The two sonnets above are one of Shakespeare’s globally renowned masterpieces for the vivid images that are painted using metaphors and other figures of speech. Sonnets are used for aggrandizing something and Shakespeare did just that. Metaphors or similes can be easily spotted every line.

Oscar Wilde’s Short Story: The Nightingale and the Rose


Oscar Wilde’s The Nightingale and the Rose is rich in metaphors and other figurative languages. A lot of critical analysis that uses different literary analysis theories to analyze the masterpiece objectively. Theoretical views have been proposed but no one really knows how the short story came to be. Nevertheless, it has been recognized globally due to the metaphors and personifications that is highly relevant to some events in our lives.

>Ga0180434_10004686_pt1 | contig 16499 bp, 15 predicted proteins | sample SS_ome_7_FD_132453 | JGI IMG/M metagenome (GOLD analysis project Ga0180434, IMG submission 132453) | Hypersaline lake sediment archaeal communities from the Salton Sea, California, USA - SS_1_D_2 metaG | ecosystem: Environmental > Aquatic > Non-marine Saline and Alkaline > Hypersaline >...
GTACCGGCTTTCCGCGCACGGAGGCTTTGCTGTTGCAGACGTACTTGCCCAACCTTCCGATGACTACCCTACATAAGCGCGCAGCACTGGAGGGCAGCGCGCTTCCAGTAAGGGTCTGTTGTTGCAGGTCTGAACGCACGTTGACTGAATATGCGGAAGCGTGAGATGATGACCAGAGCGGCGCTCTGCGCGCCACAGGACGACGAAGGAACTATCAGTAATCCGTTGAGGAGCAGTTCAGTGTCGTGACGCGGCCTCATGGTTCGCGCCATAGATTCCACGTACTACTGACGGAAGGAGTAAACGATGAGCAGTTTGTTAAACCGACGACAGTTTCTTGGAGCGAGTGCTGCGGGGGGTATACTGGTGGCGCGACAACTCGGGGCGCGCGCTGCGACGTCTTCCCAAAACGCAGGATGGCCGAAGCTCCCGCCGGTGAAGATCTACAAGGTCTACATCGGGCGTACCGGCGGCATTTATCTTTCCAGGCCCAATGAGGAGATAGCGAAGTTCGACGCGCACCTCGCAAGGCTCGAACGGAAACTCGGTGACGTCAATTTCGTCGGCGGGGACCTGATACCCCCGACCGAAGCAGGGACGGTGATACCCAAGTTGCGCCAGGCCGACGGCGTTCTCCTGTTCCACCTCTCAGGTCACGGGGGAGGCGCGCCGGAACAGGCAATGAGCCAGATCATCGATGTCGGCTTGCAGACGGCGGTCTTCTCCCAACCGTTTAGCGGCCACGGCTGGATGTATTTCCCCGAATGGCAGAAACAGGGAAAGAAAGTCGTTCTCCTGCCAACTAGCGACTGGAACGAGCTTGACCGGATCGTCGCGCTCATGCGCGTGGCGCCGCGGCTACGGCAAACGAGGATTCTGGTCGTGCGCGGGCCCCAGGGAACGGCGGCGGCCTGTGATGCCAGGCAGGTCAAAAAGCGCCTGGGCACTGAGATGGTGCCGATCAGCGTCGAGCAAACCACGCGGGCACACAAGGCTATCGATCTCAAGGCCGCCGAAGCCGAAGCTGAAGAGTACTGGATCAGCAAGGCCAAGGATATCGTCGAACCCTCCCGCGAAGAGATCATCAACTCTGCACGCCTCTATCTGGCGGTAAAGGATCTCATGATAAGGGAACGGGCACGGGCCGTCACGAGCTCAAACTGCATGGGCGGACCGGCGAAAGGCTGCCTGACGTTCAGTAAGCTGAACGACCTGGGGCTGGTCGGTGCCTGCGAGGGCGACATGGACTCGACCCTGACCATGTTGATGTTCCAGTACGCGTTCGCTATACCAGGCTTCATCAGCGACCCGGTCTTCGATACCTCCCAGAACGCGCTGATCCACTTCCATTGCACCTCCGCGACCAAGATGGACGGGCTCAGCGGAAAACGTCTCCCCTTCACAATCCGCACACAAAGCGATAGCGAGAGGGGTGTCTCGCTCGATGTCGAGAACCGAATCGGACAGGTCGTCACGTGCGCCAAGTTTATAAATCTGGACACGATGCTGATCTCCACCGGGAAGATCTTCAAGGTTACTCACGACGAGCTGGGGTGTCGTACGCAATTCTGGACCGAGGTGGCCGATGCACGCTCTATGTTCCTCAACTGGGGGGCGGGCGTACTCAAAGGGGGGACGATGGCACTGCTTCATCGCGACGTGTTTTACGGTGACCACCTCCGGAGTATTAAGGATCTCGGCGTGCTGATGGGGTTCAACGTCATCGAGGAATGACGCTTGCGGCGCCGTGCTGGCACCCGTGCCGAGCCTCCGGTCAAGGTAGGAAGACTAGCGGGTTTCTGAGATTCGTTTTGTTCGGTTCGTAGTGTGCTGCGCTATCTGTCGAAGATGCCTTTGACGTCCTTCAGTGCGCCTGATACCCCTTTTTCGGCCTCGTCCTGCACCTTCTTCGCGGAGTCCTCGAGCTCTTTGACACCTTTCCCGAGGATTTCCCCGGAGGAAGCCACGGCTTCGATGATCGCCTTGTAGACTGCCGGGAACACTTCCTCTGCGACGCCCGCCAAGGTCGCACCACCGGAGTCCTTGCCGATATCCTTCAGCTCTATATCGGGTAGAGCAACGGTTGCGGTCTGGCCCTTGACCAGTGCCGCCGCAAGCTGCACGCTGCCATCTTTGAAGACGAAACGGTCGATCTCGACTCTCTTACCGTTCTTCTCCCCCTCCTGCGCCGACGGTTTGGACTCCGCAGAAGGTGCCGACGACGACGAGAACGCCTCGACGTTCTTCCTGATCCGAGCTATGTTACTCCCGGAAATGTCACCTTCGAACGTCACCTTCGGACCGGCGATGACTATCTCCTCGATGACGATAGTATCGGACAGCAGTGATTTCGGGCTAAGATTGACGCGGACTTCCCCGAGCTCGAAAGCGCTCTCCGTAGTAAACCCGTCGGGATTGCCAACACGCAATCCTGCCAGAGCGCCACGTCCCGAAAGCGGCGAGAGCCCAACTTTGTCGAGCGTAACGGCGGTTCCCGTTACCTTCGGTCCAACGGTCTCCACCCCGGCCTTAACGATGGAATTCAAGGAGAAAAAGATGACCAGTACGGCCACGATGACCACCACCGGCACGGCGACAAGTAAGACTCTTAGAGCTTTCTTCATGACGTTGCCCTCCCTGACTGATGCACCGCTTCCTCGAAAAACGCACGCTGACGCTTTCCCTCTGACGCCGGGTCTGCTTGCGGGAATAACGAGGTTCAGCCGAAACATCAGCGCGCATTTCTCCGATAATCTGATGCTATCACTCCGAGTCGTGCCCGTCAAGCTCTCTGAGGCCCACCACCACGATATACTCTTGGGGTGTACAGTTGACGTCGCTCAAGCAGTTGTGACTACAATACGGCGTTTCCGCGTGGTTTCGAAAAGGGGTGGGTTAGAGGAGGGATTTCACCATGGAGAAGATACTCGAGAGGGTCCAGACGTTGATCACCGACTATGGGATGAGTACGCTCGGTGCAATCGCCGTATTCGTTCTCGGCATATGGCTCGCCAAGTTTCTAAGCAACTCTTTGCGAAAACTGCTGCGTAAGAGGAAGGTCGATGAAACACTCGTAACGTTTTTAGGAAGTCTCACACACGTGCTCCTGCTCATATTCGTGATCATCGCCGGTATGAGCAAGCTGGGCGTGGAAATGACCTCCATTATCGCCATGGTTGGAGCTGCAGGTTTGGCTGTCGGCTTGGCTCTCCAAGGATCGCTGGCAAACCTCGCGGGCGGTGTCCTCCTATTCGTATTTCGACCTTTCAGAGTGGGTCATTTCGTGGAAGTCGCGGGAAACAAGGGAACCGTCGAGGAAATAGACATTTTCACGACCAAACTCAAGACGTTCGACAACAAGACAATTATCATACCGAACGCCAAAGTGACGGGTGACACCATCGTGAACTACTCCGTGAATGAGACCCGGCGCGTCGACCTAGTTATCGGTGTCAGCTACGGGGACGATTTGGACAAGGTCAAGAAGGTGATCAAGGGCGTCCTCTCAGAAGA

The story begins with a young student in absolute despair for his life is made wretched due to the absence of a red rose in his garden. The young student is a representation of a youthful desperation for love. He has perceived that love is the only thing to suffice his life desires for he claimed to have read all the writings of wise men’s writings and secrets of philosophy. Yet for a love that can only happen when a condition is sufficed, he cried for there was no hope in it. Upon having observed the cry of the young student, the nightingale then declared him as a “true” lover. Some literary theories take the Nightingale as someone who adores the boy so much to the point it can be considered love– the kind of love that is not meant to be. The line “What I sing of he suffers: what is joy to me, to him is pain.” clearly suggests the latter. A lot of people are too familiar with such a circumstance as this and take actions as the nightingale has in the story.